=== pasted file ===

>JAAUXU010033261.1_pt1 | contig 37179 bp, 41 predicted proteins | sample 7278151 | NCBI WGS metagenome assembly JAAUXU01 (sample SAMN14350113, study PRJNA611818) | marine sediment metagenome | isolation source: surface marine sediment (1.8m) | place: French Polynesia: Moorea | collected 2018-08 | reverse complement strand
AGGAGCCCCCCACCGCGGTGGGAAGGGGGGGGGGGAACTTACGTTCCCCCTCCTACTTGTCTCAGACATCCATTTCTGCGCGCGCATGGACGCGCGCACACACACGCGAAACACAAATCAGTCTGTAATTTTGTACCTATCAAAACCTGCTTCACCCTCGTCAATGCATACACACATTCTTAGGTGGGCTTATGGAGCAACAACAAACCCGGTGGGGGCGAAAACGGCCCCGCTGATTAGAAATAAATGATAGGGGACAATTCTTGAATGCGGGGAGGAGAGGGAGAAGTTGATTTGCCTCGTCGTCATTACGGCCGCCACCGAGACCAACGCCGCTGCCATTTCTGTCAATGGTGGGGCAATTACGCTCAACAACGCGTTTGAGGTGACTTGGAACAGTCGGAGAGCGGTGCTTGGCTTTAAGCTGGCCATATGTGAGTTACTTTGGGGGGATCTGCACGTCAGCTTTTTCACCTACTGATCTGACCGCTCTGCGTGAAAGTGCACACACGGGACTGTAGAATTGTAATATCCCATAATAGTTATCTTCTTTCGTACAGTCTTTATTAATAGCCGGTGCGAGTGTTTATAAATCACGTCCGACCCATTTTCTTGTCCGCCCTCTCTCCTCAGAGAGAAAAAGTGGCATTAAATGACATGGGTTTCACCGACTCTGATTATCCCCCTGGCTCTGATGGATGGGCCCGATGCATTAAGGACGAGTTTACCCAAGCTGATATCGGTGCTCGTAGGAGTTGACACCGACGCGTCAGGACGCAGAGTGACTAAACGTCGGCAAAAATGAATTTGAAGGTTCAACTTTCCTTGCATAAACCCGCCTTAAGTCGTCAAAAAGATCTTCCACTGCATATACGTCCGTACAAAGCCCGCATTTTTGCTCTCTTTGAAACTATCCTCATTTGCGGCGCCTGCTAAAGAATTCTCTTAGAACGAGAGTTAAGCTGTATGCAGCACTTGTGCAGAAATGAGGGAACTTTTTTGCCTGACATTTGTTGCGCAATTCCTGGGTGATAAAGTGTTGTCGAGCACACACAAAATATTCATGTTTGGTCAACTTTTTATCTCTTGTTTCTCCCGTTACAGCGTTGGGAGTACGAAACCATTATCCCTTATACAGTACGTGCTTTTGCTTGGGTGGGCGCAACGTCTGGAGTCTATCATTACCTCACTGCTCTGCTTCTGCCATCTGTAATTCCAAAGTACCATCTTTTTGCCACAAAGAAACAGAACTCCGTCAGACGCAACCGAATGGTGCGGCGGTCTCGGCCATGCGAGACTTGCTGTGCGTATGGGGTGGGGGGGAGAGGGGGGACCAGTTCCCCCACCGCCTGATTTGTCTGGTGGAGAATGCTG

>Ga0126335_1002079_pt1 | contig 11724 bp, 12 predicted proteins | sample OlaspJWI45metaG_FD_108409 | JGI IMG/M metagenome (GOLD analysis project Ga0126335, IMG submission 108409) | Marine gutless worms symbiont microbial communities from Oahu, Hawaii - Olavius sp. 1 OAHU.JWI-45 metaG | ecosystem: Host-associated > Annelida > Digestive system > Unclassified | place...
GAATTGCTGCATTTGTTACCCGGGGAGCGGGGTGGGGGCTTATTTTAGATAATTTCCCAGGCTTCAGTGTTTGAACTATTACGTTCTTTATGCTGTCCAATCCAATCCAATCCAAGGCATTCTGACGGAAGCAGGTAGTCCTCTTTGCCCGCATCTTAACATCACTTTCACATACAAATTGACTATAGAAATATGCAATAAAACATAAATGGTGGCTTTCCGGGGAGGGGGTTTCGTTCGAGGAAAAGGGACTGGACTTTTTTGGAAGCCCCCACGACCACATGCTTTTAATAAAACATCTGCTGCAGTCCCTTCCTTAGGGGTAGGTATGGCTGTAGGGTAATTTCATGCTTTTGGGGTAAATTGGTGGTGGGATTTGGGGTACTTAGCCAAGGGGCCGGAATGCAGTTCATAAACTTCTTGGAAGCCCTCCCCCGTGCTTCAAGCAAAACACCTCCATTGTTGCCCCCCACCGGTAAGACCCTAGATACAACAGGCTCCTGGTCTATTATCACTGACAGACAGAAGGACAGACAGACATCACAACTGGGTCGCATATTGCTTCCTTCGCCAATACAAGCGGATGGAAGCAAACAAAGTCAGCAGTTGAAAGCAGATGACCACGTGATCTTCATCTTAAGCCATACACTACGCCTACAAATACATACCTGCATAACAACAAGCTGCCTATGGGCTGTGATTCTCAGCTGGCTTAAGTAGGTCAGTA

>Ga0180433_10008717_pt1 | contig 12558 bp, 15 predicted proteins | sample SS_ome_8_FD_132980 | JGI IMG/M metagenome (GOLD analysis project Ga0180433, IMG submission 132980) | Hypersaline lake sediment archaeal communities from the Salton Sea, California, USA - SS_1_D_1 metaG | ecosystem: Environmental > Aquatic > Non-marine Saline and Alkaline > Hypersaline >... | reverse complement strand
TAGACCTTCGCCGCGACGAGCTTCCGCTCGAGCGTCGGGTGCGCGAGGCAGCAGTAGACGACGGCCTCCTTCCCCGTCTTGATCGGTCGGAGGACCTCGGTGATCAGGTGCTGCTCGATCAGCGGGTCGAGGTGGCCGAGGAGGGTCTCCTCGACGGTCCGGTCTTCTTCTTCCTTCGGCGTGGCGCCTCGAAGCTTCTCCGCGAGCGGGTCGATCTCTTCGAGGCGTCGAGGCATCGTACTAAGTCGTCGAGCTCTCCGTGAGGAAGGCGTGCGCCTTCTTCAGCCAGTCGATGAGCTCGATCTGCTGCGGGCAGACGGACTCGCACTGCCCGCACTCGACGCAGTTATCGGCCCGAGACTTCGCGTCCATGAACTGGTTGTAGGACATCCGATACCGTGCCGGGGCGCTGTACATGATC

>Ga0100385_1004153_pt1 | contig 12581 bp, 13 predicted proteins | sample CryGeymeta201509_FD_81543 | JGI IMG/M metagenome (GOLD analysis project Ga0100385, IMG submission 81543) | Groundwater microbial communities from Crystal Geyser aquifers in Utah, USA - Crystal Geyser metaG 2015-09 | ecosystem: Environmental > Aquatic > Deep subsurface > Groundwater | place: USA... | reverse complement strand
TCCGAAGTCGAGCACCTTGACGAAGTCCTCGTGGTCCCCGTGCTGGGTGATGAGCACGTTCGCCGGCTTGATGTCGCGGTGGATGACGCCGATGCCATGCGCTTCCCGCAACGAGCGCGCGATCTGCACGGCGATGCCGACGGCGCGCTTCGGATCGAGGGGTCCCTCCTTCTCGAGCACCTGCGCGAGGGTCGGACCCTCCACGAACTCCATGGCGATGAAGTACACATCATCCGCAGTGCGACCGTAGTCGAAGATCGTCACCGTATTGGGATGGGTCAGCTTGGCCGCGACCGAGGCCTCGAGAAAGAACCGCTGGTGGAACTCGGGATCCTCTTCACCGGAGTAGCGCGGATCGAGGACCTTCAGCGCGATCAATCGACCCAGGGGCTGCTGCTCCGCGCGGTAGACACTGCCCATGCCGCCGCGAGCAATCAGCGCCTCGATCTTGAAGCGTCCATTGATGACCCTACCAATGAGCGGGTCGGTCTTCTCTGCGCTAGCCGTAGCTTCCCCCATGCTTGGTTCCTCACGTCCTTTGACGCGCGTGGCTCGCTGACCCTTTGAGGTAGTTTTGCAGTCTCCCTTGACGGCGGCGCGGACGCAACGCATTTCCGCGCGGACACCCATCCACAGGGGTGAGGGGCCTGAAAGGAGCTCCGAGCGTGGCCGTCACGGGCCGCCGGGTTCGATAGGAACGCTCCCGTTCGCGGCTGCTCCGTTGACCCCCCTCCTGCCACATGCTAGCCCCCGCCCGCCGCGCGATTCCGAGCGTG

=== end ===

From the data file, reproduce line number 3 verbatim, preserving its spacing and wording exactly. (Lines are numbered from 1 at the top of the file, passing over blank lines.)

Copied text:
>Ga0126335_1002079_pt1 | contig 11724 bp, 12 predicted proteins | sample OlaspJWI45metaG_FD_108409 | JGI IMG/M metagenome (GOLD analysis project Ga0126335, IMG submission 108409) | Marine gutless worms symbiont microbial communities from Oahu, Hawaii - Olavius sp. 1 OAHU.JWI-45 metaG | ecosystem: Host-associated > Annelida > Digestive system > Unclassified | place...